WHEN I first met Kevin O'Connor in September 1948 as a student at Upholland College, where we both started our studies for the priesthood in the senior seminary, we had an immediate problem - we both had the same name. We were asked to find some way by which we could be identified separately. I had three Christian names and henceforward was known by their initials, 'KPJ', and he retained his full name, Kevin O'Connor. Our sharing of the same name made a bond between us; I became totally accepted as a member of his family. I soon experienced that great ease of manner in his approach and his wish to make things easy for anybody with whom he came into contact.
These characteristies were the hallmark of O'Connor's attitude as a student, a priest and a bishop. His other deep and lasting characteristic was his ability to work with total commitment at whatever he had undertaken.
As far as his studies were concerned, he covered whatever subject he was studying in great detail, without ever letting the details themselves obscure the larger themes and general direction in which his study of any subject was meant to develop. This attention to detail made him a successful student academically as he prepared for the priesthood. It enabled him also to keep up his practical interest in music: thus he continued to develop his ability as a pianist while simultaneously teaching himself Gaelic so that he could read the works of Padraic Pearse in their original form. After ordination, he went to Rome to study for a degree in Canon Law.
Throughout his student days he prepared sincerely for living up to the ideal of priesthood which was put before us - 'Sacerdos alter Christus' ('The priest is another Christ'). He continually discussed the need for the priest to be all things to all men. It was precisely in his living out of this ideal both as a priest and a bishop, that the sincerity of his humanity and humility became apparent to all who had dealings with him.
When he returned to the Liverpool Archdiocese from Rome, he worked for 20 years in a dual role. He was a curate at Our Lady and St Bernard, Kingsley Road, Toxteth, and then St Michael's, West Derby Road, both working-class parishes, while at the same time working in the Matrimonial Tribunal of the Archdiocesan Curia.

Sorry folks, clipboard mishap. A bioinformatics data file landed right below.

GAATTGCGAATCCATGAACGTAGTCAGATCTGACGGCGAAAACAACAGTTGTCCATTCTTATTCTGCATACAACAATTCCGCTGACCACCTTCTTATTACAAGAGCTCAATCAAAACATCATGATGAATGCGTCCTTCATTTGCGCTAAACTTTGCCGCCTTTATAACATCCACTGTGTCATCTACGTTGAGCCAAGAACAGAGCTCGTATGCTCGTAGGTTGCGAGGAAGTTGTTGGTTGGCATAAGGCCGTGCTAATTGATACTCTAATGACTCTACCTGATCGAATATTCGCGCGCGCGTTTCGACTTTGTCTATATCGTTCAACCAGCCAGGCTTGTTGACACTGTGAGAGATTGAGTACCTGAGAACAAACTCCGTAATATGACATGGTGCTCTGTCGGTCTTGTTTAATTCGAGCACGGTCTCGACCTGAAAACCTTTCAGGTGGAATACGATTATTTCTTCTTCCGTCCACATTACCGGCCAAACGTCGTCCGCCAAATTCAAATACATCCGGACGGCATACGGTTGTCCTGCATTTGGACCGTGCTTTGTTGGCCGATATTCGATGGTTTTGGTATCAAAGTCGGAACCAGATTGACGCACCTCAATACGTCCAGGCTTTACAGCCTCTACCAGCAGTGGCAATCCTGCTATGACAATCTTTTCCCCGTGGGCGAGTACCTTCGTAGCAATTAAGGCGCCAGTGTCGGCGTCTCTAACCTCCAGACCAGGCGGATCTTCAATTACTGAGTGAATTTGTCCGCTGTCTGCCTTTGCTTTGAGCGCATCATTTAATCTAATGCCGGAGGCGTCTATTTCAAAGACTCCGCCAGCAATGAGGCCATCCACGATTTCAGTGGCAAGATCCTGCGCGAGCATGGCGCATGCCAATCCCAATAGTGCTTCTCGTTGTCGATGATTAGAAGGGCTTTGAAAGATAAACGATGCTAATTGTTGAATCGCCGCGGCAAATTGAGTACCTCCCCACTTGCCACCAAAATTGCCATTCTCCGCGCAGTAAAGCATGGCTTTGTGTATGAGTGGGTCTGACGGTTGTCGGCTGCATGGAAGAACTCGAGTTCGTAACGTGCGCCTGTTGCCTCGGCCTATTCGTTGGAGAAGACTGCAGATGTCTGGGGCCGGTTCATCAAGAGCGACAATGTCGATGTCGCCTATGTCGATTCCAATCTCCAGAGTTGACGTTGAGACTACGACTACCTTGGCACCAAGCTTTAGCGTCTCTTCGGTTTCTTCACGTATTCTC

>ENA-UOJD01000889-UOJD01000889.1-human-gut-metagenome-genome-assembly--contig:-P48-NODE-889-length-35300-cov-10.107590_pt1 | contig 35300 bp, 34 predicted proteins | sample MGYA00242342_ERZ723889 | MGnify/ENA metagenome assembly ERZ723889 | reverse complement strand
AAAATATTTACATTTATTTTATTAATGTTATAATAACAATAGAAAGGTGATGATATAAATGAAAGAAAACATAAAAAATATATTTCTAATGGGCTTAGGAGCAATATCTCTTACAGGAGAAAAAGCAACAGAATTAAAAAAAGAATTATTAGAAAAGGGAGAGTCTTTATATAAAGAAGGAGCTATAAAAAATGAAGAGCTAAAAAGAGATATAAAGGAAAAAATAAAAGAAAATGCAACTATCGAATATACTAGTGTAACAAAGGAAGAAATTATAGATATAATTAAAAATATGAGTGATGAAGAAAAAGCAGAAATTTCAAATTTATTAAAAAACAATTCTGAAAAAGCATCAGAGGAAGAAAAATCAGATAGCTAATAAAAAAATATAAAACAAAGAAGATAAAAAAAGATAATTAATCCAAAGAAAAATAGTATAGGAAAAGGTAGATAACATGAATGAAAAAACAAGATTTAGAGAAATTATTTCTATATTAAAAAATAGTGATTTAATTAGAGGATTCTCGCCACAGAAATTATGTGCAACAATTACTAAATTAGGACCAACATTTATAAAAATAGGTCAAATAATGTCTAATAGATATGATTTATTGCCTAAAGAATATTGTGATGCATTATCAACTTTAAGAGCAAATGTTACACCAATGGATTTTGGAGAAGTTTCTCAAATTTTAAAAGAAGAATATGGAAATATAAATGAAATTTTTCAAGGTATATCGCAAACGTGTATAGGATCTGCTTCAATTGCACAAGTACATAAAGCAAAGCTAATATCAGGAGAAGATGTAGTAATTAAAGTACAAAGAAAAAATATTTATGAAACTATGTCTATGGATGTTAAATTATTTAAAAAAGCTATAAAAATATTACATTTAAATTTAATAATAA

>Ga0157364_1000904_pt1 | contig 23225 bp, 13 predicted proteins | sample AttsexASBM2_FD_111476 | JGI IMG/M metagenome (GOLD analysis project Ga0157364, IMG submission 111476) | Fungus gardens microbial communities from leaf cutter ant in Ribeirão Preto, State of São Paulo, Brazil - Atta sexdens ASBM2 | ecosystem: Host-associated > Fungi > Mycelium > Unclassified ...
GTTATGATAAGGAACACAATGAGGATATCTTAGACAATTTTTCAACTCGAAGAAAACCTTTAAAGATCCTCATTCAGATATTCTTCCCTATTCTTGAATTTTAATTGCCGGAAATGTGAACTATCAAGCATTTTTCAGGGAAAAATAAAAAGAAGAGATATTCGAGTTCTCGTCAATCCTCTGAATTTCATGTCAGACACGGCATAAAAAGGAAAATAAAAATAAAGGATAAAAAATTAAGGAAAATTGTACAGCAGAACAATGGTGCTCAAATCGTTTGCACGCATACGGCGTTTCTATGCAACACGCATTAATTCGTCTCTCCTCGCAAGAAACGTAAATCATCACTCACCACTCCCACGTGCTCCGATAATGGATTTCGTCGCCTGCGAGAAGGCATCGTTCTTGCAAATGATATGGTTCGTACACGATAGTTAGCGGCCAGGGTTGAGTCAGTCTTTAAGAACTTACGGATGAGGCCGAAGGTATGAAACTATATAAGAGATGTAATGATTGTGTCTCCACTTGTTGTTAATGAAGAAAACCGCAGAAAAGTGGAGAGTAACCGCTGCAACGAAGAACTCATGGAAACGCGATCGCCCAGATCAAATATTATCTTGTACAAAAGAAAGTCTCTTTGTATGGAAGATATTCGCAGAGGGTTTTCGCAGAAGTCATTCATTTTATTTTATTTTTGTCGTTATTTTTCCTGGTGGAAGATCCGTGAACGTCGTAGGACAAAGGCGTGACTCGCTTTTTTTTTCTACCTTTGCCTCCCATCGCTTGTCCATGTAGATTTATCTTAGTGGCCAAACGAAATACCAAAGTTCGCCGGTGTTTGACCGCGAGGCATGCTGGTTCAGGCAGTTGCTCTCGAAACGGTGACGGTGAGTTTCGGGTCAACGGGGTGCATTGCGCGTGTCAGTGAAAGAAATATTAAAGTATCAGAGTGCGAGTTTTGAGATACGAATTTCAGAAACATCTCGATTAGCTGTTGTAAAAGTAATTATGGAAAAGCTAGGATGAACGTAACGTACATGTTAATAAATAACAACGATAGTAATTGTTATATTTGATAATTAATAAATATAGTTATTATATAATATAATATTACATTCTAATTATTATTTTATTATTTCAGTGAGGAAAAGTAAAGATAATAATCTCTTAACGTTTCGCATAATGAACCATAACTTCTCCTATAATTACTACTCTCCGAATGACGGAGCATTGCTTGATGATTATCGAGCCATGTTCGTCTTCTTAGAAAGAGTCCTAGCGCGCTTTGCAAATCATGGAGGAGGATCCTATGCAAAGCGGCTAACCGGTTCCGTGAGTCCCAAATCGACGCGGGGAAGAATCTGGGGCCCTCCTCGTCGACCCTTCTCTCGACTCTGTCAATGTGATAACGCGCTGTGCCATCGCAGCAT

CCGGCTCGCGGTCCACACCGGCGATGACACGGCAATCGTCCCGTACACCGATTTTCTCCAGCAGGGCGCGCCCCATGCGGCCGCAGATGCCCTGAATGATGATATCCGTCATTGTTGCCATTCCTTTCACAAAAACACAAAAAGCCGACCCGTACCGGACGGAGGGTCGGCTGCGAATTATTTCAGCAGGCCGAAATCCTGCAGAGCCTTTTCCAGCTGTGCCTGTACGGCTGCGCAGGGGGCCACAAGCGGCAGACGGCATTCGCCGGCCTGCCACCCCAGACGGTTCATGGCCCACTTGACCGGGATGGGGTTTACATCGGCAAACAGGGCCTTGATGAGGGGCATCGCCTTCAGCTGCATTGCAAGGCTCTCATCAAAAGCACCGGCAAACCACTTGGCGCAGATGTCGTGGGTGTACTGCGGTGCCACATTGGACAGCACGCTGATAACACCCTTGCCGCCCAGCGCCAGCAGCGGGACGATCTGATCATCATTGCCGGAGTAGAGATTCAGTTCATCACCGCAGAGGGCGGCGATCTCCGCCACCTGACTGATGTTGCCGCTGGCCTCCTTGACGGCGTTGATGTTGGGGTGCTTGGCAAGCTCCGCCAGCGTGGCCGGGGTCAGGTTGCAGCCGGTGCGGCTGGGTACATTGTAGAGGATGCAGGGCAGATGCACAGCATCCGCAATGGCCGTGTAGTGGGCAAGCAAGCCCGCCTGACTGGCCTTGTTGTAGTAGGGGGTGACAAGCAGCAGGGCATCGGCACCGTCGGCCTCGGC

In 1977, he became parish priest of a large inner-city parish, St Anne's, Overbury Street. Soon after this he was made Dean of the southern part of Liverpool's inner city and was shortly after put in charge of the Diocesan Curia as Chancellor, becoming a Monsignor. His work at this time began to be taken up with the lives of the clergy. They, like his parishioners before them, came to realise that they had a genuine friend who took a personal interest in them so that he was a very popular choice when in 1979 Archbishop Derek Worlock consecrated him as one of his auxiliary bishops.
This elevation of office and status did not change the man himself in any way. On the contrary, all who had any dealings with Kevin O'Connor as a bishop experienced the same qualities that those who had dealt with him as an ordinary priest had previously experienced. He remained the simple humble person he had always been.
Just as when he was a curate, his work now developed along two lines, his responsibilities within the archdiocese and the work he was given as a member of the Conference of Bishops of England and Wales. Within the archdiocese, the clergy at large came to know that whenever they needed him he was available to listen to them. The sick and retired priests in particular enjoyed his constant attention.
The tremendous workload that he undertook in the diocese left no one in any doubt about his dedication to his duties as a bishop. The strength of this dedication came from a strong life of prayer, from a deep but unostentatious love of the Mass and above all from a strong attachment to his immediate family, a brother, two sisters, nephews and a niece. They will surely miss one who was very much the head of the family, although in fact he was the second youngest. His father had died before his ordination, a brother died before he became a bishop and his mother died about five years after his consecration. These strong family relationships made him an ideal choice as adviser on behalf of the Hierarchy to the Union of Catholic Mothers. In the same way, his love of Liverpool gave him an active interest in the Apostleship of the Sea, which was more than just another duty when he became chairman of that body.
His appreciation and love of all things Irish, which stemmed from a father who came from just outside Newry, in County Down, and a mother who came from Wexford, gave him qualities that undoubtedly helped him as Chairman of the National Missionary Council and also in his untiring work over the years for the Hierarchy Commission for Justice and Peace. Recently he worked hard as chairman of the Hierarchy Committee for Migrants and Refugees.
At a time when bishops are frequently and perhaps unfairly criticised for being out of touch with ordinary people, it is a relief to know that Bishop Kevin O'Connor was regarded by all who knew him as a personal friend and has left as his testament an unquestionable reputation for humility, humanity and warmth.
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